Ruth Evelyn Harris found the catalyst for her dreams in a one-room schoolhouse in bucolic southern Campbell County. Her deep faith, love for learning and commitment to others affected the lives of thousands not only in Northern Kentucky, but around the world.
"Miss Ruth," as she was better known, was quick witted and bright all the way through Tuesday, when she died in her sleep at a friend's home in Butler, Ky. She was 101.
"She was a corker," said Peggy Gautraud, her former neighbor from Highland Heights. "That was her favorite word to use. Whenever the kids would do something she would say, 'Now there's a corker!' "
The word described her well.
Her nephew, Bill Gardner of Louisville, said maybe it was because she was unmarried. She had her own opinions and didn't mind sharing.
She was the youngest of five daughters born to Nora and James Harris of Pleasant Ridge, Ky.
In 1928, at 17, Ruth traveled with the first delegation of the newly formed 4-H Club to Washington, D.C. The group camped on the mall with the Washington Monument as their backdrop. President Calvin Coolidge sat down and spoke with them.
What she learned inspired her to pursue her dream of becoming a teacher. She graduated from the University of Kentucky with a degree in home economics and began her teaching career.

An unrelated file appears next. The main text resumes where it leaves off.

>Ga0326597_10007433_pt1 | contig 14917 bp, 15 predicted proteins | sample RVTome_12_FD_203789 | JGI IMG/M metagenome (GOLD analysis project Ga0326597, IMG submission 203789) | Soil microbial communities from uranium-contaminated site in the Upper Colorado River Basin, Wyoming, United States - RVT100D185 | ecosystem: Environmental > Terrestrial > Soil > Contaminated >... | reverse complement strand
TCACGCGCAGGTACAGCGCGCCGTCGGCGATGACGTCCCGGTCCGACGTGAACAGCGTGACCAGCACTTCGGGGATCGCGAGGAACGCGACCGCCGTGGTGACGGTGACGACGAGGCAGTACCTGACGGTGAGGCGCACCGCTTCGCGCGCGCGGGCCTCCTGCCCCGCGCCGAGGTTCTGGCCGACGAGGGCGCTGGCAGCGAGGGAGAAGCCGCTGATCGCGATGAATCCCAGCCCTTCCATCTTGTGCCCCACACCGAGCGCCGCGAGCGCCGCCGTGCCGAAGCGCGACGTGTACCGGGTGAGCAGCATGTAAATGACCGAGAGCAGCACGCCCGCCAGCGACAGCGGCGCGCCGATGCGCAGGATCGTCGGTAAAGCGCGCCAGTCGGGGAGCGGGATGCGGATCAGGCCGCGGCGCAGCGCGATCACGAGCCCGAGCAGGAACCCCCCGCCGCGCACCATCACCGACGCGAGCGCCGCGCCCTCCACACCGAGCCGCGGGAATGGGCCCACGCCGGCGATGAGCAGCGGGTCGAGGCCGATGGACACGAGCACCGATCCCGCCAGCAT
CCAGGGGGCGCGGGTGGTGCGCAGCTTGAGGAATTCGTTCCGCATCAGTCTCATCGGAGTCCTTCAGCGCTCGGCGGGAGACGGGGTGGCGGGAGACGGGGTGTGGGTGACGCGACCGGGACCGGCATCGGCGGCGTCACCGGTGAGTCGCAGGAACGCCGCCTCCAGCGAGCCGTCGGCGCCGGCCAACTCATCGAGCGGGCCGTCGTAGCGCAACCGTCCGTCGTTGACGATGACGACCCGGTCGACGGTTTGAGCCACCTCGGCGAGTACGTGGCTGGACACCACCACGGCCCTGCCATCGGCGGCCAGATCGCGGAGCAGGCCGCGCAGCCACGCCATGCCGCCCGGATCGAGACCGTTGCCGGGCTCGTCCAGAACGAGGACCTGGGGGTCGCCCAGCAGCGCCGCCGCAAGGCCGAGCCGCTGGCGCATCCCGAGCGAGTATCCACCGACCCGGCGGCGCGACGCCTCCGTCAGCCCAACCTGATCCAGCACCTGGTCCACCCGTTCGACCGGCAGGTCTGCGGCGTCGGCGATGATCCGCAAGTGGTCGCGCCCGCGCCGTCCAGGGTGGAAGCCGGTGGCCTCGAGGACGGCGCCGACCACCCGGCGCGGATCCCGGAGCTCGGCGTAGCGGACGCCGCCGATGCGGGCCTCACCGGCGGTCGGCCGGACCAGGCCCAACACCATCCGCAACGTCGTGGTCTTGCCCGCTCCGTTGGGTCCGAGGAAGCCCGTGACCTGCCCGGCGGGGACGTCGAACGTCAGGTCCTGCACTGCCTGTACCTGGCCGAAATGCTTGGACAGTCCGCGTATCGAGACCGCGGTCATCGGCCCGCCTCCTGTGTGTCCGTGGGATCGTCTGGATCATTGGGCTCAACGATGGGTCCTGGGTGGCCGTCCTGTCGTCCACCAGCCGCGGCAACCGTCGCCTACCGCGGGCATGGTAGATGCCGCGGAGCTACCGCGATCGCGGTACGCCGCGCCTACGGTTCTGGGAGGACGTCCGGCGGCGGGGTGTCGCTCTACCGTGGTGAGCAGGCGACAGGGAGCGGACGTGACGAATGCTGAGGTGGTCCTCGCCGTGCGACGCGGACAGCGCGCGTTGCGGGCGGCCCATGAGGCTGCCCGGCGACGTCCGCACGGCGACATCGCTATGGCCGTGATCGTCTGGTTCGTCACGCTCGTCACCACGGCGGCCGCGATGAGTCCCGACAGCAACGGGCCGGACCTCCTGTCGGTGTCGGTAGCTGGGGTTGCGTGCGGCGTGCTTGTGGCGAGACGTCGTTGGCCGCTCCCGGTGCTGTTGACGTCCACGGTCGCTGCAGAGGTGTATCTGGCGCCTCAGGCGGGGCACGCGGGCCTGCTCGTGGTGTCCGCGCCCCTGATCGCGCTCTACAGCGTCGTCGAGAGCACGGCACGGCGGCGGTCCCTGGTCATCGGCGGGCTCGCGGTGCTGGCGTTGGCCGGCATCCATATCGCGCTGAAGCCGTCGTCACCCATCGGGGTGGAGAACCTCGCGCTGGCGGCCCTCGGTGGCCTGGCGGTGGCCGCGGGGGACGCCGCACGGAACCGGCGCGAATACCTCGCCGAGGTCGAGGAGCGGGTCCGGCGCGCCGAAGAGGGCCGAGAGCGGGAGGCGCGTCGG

She taught in one-room schoolhouses in Alexandria, Grant's Lick and Pleasant Ridge, and then later taught at Newport High School. She was a member of Pleasant Ridge Baptist Church.
Miss Harris built her life around her family, students, the community and church. She taught her students how to make Kentucky cream candy, jams and jellies as chemistry and science.
During the holidays, she made sure everyone had more than plenty. Gardner said at the holidays he felt so good being with family and then felt so bad because he ate too much.
He also marveled at his aunt, who spent 10 years caring for her father who suffered from a stroke.
"I don't know why, but she hated hospitals, nursing homes and hospice centers," he said. "So she built a new home to welcome and care for any family member that needed her. She was determined that none of them would ever be put in nursing home. None of them ever were. She took care of each and every one."
During the 1970s, Miss Harris met Le Drake, who had emigrated from Vietnam.
"She took me in. She was like a mother to me. She taught me English, how to cook and sew – and how to make a home," Drake said.
Their friendship grew. Drake went to college and became a nurse.
By the time Miss Harris was 92, her outreach extended to supporting the building of a new hospital for mothers and children in Vietnam. She and Drake went on mission trips to Vietnam and to China.
By way of fate, Drake was able to return her love by taking Miss Harris into her own home to care for her during her final years.
Other survivors include her other nephew, Truett Gardner, and a host of nieces and nephews.
Visitation will be 5-8 p.m. today, and services will be 10 a.m. Saturday at Cooper Funeral Home in Alexandria. Burial will be in Alexandria Cemetery.
Memorials: Pleasant Ridge Baptist Church for Missions, 5147 Lees Road, Alexandria, KY 41001.
Online condolences to www.cooperfuneralhome.net .
Published in the Kentucky Enquirer from Apr. 26 to Apr. 27, 2013